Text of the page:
Frequently Asked Questions about Charting

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Fertility Awareness: Cervical Changes

On the topic of Fertility Awareness this month; did you know that your cervix actually physically changes during your cycle? It changes so much so that you can use it in combination with tracking temps to further pin point your peak fertile day. It works especially well when combined with tracking mucous changes and may actually be preferable over temp charting for those of you who do not sleep a straight 6-8 hours through or awake at the same time each day.

The cervix is the opening to the uterus and becomes the gateway to the birth canal (you know, the part that has to open 10 cm before you can push?). When you are not fertile, your cervix stays lower in the vaginal canal. It also remains closed and dry. During ovulation, when you start getting more mucous, it starts to raise up higher into the canal and starts to open and soften. This allows the sperm to travel more freely and effectively.

Finding your cervix is relatively easy, but you must get over any uneasiness to do so.

It’s easiest if you prop one leg up on a tub side or toilet seat, and of course – wash your hands, trim your fingernails. You place one or two fingers into the vaginal canal and reach as far back as you can. You’ll honestly feel something that seems like a nose (when not fertile) or something as soft as your lips (when you’re fertile), and it will feel completely different than the vaginal walls.

You might also notice that there is a small depression in the middle of it, this is the opening into the uterus and the part that opens slightly when you are at your peak time for ovulation. If you are unable to find it, just wait a few days and try again. You’ll also have to keep in mind that it may be easier to find while in a lower position, such as after your period or after ovulation. (if you’d like to see actual pictures of the changes, go here)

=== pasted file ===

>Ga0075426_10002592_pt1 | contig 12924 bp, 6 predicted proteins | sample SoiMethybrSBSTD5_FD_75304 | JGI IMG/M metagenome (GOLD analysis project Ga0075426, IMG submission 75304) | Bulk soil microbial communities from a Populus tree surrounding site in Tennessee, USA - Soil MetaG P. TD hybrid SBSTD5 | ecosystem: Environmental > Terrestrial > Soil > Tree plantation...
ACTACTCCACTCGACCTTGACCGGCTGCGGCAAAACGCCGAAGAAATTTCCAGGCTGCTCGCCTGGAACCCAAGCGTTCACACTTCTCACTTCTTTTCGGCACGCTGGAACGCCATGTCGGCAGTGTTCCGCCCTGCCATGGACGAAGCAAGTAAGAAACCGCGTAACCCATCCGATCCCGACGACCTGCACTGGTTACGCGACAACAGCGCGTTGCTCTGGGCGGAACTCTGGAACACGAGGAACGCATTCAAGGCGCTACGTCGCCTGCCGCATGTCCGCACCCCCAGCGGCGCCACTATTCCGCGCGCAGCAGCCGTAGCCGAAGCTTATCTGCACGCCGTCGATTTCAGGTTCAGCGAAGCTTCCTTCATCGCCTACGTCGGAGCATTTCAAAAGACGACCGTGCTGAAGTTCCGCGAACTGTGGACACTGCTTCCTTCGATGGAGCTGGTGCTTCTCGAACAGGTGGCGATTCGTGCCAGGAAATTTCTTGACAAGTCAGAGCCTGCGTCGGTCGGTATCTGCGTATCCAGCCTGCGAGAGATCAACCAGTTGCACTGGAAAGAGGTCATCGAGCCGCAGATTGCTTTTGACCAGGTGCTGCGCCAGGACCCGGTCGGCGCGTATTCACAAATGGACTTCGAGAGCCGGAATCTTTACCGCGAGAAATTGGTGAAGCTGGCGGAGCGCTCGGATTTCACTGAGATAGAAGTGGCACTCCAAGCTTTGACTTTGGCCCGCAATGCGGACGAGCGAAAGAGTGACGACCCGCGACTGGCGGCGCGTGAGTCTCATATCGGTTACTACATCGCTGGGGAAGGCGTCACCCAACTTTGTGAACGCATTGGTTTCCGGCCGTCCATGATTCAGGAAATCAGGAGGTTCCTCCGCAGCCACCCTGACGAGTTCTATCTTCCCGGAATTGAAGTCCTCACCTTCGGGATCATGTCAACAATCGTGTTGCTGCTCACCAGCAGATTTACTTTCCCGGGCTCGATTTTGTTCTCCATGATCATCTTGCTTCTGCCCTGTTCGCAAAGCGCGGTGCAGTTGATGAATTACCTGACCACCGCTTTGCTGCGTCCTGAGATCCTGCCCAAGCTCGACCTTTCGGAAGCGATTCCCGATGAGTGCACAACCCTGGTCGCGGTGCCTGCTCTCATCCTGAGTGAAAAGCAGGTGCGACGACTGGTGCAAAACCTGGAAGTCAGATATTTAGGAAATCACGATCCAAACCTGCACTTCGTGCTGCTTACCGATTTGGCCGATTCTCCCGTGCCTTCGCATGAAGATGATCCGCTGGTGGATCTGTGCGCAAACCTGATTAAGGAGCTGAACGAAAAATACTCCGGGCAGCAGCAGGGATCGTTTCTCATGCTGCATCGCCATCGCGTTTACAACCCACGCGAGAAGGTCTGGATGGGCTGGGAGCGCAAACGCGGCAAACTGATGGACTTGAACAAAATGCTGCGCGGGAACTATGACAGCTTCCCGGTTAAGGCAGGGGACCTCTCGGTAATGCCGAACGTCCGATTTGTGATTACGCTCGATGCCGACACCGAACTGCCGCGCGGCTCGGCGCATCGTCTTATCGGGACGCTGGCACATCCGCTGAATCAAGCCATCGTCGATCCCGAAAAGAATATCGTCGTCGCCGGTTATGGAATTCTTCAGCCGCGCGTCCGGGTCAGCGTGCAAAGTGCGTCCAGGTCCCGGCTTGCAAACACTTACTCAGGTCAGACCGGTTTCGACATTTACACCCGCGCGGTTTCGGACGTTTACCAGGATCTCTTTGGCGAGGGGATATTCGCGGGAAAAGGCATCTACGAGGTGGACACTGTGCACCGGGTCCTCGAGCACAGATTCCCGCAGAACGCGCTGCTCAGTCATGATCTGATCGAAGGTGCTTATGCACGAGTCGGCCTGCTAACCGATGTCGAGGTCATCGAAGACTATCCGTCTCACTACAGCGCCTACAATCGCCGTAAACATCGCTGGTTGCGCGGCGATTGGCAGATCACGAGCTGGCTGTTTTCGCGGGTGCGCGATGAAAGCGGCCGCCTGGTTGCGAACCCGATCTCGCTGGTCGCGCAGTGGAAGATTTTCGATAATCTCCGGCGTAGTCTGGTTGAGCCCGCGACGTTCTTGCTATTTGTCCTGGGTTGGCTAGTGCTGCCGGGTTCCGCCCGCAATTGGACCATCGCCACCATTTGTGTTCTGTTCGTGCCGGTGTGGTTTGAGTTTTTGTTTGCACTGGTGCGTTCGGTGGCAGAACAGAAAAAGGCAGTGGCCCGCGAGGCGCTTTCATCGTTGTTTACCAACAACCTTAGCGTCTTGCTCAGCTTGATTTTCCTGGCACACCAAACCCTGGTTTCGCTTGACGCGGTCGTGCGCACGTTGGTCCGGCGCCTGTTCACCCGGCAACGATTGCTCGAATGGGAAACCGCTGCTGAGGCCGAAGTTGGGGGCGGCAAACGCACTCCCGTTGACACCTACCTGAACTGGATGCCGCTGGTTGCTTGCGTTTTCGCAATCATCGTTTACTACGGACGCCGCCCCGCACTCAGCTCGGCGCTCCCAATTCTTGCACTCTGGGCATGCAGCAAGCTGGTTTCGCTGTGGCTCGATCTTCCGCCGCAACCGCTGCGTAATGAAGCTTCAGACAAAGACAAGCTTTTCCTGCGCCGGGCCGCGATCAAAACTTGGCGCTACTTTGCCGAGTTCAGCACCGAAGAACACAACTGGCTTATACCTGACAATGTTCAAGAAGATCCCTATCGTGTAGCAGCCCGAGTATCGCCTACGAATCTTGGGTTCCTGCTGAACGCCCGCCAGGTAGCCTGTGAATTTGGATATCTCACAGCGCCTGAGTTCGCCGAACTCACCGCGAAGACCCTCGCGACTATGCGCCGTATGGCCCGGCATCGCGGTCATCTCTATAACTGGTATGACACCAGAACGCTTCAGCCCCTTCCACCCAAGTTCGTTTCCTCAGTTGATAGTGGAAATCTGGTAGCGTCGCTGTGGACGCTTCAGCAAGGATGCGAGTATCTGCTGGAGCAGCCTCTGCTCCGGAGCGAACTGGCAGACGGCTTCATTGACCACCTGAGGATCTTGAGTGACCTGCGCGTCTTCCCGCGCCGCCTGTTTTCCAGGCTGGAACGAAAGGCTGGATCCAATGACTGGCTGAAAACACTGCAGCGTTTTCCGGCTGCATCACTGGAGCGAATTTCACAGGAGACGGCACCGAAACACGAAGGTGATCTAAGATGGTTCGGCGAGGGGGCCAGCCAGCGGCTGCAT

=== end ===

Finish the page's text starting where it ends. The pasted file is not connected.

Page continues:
Charting your cervix is an effective way to practice Fertility Awareness/Natural Family Planning when combined with charting your temperature. When used together they give you a window in to what your body may be doing during each phase of your cycle and can help you pinpoint ovulation and achieve pregnancy.

 

fertility awareness chartingThe fertility awareness portion of this series is underwritten by Fertility Flower. Fertility Flower is a recently-launched website that helps couples grow their families or practice natural birth control using the sympto-thermal method.

Unique features of Fertility Flower: it offers a unique way of displaying the primary fertility signs in one charting space that emphasizes the relationship between them, allows for cycle comparisons with chart overlay and is a fully mobile natural family planning website (unlike abbreviated mobile apps which offer limited capability).

Use the code: NaturallyKnockedUp to receive an extra free month of Premium membership!

Check out this month\'s sponsor, Natural Fertility Shop. They are 100% focused on helping you during your journey towards parenthood and have expert staff and knowledgeable customer service here to help you every step of the way.

All images and content are protected under US copyright laws, please do not copy and paste.

Links in the post above may be affiliate or referral links - meaning that through a sale I may be given monetary benefit. I blog with integrity and only endorse companies and products I love.

I am not a doctor and don\'t pretend to be one. Use everything you read only to inspire you to do your own research and be an advocate for your own health. Please read my disclaimer in full.

Fertility Awareness: Cervical Fluid

increase cervical mucous

Sperm has many needs: the need for nourishment, an alkaline environment in which to live, and ease in mobility.

A woman’s fertile cervical fluid supplies it with these three things. During the follicular phase, the increasing amounts of estrogen in the body affect the consistency of your cervical fluid. Beginning with day one of your cycle (when you have the lowest amount of estrogen), you should have little to no cervical fluid. If you were to touch the inside of your vagina, it may be damp, but you wouldn’t notice anything on the outside of the vaginal opening at all. At this point an egg is not waiting to be fertilized, so there is no need to keep the sperm alive. Speaking of the sperm, they can only live about 3 to 5 hours in this environment.